Cambridge Tracts in Mathematics, 90. Cambridge (UK) etc.: Cambridge University Press. xvi, 167 p. £25.00; $ 39.50 (1988).
The aim of these authors is to present a cohesive study, with a logical structure, of questions concerning the divisors of an integer, the main focus being on divisors in short intervals and the propinquity of divisors, and this goal has been successfully achieved. The modern theory has its roots in work of Hardy and Ramanujan and owes a great deal to the perceptiveness of Paul Erdős, whose continuing influence on the subject is very evident here and elsewhere. In the last decade, much progress had been made in developing our understanding of the behaviour of divisors, and the present authors have been in the forefront of this sphere of activity. Many of the results established in this book have been available previously only in the research journals, and some proofs are given here in detail for the first time.
This volume is likely to be an important reference book in an active research field for a considerable time. It is intended for graduate students in analytic number theory and others interested in gaining an insight into this rich area either for its own sake or with a view to applications. They will find it a stimulating guide, well written in a clear and pleasant style.
For the reader new to the field (and for others!), this book is demanding and the proofs (inevitably) are very technical, but the authors take care to give sufficient explanation and motivation to help those prepared to persevere to follow the arguments and to gain a familiarity with the methods used. These incorporate well known techniques from Analysis and Number Theory, but a probabilistic train of thought is also apparent. The diligent reader should be proficient in the use of Hölder’s inequality by the time he reaches the end of the book!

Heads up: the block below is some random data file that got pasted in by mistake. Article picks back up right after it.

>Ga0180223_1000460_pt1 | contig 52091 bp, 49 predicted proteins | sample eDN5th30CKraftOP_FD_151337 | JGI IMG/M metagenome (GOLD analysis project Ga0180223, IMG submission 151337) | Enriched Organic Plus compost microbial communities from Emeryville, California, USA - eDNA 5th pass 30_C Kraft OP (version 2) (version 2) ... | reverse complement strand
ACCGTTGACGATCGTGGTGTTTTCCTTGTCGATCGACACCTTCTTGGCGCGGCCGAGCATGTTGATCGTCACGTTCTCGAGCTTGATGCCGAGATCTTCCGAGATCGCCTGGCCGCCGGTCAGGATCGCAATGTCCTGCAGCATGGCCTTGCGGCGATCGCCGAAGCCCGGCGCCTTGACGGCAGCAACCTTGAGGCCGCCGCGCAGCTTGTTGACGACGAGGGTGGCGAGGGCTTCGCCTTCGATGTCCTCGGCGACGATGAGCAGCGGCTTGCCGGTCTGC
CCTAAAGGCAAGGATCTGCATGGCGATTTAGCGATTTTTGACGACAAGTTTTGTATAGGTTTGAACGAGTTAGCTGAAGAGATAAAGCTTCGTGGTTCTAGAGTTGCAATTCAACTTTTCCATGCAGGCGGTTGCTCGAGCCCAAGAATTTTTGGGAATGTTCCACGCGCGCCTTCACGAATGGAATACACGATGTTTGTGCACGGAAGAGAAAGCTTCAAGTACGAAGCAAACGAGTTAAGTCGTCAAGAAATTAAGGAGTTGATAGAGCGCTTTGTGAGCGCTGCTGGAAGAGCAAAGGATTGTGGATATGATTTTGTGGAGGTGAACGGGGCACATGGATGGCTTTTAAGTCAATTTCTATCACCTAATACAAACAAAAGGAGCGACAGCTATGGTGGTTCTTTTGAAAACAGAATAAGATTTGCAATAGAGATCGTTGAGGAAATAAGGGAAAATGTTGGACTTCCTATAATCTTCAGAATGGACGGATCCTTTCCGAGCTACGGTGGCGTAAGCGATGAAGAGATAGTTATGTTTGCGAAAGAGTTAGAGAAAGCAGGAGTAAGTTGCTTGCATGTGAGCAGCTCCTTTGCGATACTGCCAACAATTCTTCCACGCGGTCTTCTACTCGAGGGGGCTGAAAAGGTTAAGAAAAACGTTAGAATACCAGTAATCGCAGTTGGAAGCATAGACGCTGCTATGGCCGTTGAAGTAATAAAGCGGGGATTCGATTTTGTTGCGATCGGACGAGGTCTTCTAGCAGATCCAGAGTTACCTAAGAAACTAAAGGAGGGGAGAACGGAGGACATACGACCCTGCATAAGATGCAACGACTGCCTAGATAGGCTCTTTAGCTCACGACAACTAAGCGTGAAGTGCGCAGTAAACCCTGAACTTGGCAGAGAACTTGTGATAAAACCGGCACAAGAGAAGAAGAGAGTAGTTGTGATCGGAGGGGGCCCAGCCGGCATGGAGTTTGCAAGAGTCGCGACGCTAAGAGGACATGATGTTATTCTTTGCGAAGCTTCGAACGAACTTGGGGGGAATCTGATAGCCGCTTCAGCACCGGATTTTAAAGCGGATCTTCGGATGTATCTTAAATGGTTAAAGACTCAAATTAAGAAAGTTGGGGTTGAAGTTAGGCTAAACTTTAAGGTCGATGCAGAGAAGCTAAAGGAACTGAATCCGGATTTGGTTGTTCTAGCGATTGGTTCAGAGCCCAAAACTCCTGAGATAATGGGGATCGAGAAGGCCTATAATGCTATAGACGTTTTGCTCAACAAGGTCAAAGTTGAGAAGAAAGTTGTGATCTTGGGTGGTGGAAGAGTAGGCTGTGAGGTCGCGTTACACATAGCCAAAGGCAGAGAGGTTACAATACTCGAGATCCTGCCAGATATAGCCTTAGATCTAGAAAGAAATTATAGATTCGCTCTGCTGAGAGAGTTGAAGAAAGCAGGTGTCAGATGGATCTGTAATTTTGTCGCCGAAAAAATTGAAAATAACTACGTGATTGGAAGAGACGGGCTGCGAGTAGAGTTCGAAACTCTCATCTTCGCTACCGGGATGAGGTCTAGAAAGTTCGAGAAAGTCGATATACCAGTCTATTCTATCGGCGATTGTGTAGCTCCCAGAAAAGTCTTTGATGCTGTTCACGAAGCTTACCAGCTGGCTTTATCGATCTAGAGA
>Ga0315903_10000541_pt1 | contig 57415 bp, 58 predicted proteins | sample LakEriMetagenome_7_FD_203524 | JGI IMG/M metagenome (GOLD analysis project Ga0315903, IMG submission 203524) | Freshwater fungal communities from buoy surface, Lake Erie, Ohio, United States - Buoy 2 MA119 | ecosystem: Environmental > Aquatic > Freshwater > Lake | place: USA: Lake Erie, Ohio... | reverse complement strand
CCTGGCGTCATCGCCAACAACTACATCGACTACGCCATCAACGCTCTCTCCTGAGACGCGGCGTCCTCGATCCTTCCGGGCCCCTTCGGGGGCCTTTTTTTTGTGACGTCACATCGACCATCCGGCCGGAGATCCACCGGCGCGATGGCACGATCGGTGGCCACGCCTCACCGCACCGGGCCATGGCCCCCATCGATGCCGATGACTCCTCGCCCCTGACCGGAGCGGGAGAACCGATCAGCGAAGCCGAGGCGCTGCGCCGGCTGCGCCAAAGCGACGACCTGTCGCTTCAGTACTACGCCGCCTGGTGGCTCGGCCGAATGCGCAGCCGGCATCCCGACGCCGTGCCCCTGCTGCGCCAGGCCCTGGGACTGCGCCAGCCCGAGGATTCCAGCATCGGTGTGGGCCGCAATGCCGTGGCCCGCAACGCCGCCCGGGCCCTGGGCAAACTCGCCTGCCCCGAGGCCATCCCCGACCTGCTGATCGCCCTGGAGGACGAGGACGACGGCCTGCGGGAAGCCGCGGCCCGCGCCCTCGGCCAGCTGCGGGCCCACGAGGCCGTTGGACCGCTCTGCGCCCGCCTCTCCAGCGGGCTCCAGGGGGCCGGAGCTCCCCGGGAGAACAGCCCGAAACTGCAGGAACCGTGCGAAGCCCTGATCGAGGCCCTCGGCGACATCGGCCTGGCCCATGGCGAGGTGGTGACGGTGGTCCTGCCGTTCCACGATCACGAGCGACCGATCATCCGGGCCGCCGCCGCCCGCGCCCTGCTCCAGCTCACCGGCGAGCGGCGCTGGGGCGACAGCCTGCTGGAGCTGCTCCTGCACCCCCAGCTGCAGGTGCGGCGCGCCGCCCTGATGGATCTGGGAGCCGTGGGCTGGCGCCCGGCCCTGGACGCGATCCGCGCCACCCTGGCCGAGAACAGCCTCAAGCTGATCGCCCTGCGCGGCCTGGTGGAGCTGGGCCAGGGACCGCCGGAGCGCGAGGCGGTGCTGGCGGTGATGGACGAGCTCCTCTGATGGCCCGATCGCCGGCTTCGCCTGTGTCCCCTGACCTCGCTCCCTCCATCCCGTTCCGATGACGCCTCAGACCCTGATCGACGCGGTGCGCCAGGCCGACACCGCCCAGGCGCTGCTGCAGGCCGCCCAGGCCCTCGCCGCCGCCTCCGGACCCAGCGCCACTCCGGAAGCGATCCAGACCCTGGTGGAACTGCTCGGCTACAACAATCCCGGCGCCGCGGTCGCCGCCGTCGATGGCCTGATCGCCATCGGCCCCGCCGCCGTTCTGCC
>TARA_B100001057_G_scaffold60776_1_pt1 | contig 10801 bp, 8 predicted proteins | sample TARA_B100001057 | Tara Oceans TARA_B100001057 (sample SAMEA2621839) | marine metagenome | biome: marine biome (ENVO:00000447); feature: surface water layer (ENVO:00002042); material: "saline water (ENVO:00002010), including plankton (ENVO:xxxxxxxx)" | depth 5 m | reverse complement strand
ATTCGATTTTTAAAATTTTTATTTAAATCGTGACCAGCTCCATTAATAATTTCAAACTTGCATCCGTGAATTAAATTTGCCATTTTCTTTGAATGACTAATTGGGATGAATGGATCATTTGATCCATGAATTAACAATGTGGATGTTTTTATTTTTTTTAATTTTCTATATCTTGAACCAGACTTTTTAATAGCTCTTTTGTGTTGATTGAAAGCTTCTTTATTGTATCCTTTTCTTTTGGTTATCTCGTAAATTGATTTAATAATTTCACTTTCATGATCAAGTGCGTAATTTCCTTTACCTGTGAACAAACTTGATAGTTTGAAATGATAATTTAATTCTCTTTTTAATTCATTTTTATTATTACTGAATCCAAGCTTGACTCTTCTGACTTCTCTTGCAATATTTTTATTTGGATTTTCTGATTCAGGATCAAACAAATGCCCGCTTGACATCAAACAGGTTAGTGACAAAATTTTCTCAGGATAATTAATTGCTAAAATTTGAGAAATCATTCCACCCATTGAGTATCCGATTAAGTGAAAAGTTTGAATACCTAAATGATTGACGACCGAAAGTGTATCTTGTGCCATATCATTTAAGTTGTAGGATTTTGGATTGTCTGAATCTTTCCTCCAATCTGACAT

Each chapter concentrates on one main theme, which is clearly set in context, and ends with some useful background notes and a wealth of challenging exercises. A collection of results required subsequently are given in chapter 0, whilst the objective of chapter 1 is to obtain optimal results concerning the size, for almost all positive integers n, of , where (p prime). Chapters 2 and 3 are devoted, respectively, to estimating the function , the number of positive integers with a divisor d satisfying , and to examining the function ( real); this latter function was first systematically studied in this way by the first author [J. Lond. Math. Soc., II. Ser. 9, 571-580 (1975; Zbl 0308.10037)].
In the next chapter, functions measuring in some way the propinquity of the divisors of n are investigated, examples being the function
and Erdoes’ function
The motivation for chapter 5 is Erdoes’ conjecture, made nearly half a century ago, that almost all integers have two divisors satisfying ; this was finally proved, in a stronger form, by H. Maier and the second author [Invent. Math. 76, 121-128 (1984; Zbl 0536.10039)]. The function
was first introduced by C. Hooley [Proc. Lond. Math. Soc., III. Ser. 38, 115-151 (1979; Zbl 0394.10027)] in a wide ranging paper that highlights the potential in applications for results of the type described in this volume; the main task of chapters 6 and 7 is to establish good bounds for the sum
when y lies outside and within a certain critical interval. At the end of the book, there is a comprehensive and useful list of references. A combination of the notation section at the beginning and the index at the end will assist in the task of locating key definitions and results. It might perhaps have been helpful to the reader from another area of mathematics if the authors had included in the notation section an explanation of the few symbols that might be unfamiliar to someone from outside number theory, but this is a very minor point. Altogether, this volume is a very valuable addition to the stock of current, research level books and makes a major and worthwhile contribution to the literature.